Inexplicably, the trial court held that the purchase agreement was entered into with the express authorization and consent, both orally and in writing of all four brothers. Reviewing the trial transcript, the appellate court found no evidence admitted at trial that supported this finding. The buyer then argued that the trial court’s inference that the authorization was given in writing was reasonable. The appellate court rejected this leap in logic by holding that where there is an absence of evidence of a positive fact one cannot reasonably infer the existence of that fact.
The buyer then tried to trump the statute of frauds with partnership law. The Uniform Partnership Act provides that every partner is an agent of the partnership for the purpose of the partnership’s business. This agency means that the act of every partner in the course of the usual business of the partnership binds the partnership. A partner’s act may include executing a contract in the partnership’s name. UPA, however, limits this agency when a partner does not have the authority to act for the partnership in a particular matter and the other person knows that the partner has no such authority. Another part of UPA says that an act by a partner that is not in the usual business of the partnership does not bind the partnership unless authorized by the other partners.
Using information from similar Supreme Court cases involving the sale of partnership property, the appellate court emphasized the distinction between acts within the usual course of the particular business versus those that were outside the usual partnership business. The court found that acts that are within the usual course of partnership business are not subject to the statute of frauds while acts outside the usual course must still comply with the statute of frauds.
The appellate court held that the sale of real property was an act outside the ordinary course of the Tseng partnership’s business, reversing the trial court’s finding of the sale to be in the ordinary course of the business. The Tseng brothers were not in the business of holding real property for appreciation and resale, but rather they were in the business of importing and distributing clothes. Consequently, Arthur Tseng needed to have his brothers’ written authorization to sell the warehouse, an act outside the usual scope of their business. Without their signatures, the contract could not bind the brothers and the sale was invalid. The trial court’s order for specific performance was reversed on appeal.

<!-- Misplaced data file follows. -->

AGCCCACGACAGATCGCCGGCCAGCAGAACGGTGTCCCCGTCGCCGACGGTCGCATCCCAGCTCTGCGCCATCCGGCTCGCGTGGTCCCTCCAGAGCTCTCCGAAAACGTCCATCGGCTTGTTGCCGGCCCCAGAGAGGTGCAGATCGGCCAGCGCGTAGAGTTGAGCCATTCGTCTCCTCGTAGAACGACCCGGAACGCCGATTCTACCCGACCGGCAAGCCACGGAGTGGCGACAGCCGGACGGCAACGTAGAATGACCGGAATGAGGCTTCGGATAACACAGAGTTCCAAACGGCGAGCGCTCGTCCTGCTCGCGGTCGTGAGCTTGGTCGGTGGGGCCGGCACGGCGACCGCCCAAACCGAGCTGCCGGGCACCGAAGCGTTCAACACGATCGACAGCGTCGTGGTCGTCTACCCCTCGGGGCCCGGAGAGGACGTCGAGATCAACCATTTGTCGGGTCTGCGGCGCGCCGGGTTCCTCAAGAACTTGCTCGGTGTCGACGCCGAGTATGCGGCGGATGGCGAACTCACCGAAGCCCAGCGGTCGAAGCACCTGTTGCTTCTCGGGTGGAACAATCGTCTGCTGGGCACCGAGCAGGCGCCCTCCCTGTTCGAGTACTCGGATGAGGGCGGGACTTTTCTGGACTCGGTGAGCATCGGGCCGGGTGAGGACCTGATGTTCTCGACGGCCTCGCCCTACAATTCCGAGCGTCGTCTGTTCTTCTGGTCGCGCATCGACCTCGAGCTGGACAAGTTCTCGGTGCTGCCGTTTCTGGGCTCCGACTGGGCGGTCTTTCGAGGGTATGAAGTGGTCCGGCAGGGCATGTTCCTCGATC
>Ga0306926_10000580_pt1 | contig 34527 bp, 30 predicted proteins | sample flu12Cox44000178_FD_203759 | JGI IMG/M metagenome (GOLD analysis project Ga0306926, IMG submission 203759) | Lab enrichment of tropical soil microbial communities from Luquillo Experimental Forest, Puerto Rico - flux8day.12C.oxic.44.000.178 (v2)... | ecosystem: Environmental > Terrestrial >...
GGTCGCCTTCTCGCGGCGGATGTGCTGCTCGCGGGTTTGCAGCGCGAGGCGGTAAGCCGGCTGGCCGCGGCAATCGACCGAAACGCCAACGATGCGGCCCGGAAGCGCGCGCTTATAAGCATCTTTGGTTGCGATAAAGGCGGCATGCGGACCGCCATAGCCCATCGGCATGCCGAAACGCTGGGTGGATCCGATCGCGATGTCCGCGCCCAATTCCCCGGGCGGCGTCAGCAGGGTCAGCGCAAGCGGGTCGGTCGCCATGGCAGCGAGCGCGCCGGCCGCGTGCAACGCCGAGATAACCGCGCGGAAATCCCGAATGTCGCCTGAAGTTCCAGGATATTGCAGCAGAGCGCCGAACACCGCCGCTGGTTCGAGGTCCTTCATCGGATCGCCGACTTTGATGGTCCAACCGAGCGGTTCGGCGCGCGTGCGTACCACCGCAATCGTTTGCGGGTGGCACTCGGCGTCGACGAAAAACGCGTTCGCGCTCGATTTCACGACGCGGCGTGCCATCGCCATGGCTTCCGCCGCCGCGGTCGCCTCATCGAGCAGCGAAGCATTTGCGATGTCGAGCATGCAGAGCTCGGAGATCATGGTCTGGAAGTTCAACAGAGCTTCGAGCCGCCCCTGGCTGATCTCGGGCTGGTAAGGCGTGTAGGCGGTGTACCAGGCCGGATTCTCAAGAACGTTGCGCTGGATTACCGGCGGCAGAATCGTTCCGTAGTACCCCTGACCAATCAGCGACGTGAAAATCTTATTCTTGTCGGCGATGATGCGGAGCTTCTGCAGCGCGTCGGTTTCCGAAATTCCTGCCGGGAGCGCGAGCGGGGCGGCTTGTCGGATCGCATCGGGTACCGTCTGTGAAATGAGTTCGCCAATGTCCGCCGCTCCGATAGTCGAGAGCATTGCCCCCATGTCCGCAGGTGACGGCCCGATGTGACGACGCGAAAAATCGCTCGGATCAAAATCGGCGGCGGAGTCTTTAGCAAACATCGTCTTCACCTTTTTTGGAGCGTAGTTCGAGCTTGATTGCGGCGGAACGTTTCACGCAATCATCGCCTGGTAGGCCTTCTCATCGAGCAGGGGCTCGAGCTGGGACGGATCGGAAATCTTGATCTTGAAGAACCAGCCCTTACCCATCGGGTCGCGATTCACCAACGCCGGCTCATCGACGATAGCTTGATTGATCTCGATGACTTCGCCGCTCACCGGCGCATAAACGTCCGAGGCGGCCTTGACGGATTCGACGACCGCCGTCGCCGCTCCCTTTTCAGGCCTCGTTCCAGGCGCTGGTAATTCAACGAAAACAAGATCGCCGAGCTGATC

While Arthur Tseng may have used a technicality to get out of the deal, the buyer became a victim who operated in good faith, only to lose the building when the brothers changed their minds. The failure to get a simple written authorization at the onset of the representation not only made the buyer’s purchase agreement unenforceable but also engulfed these parties in three years of litigation and appeals. The commercial real estate broker not only lost the sale, but became a defendant in a negligence lawsuit.
Laine T. Wagenseller is the founder of Wagenseller Law Firm, a real estate litigation firm in Los Angeles. You can contact him at (213) 996-8338 or firstname.lastname@example.org. This article first appeared in the JanFeb 2008 issue of Commercial Investment Real Estate magazine.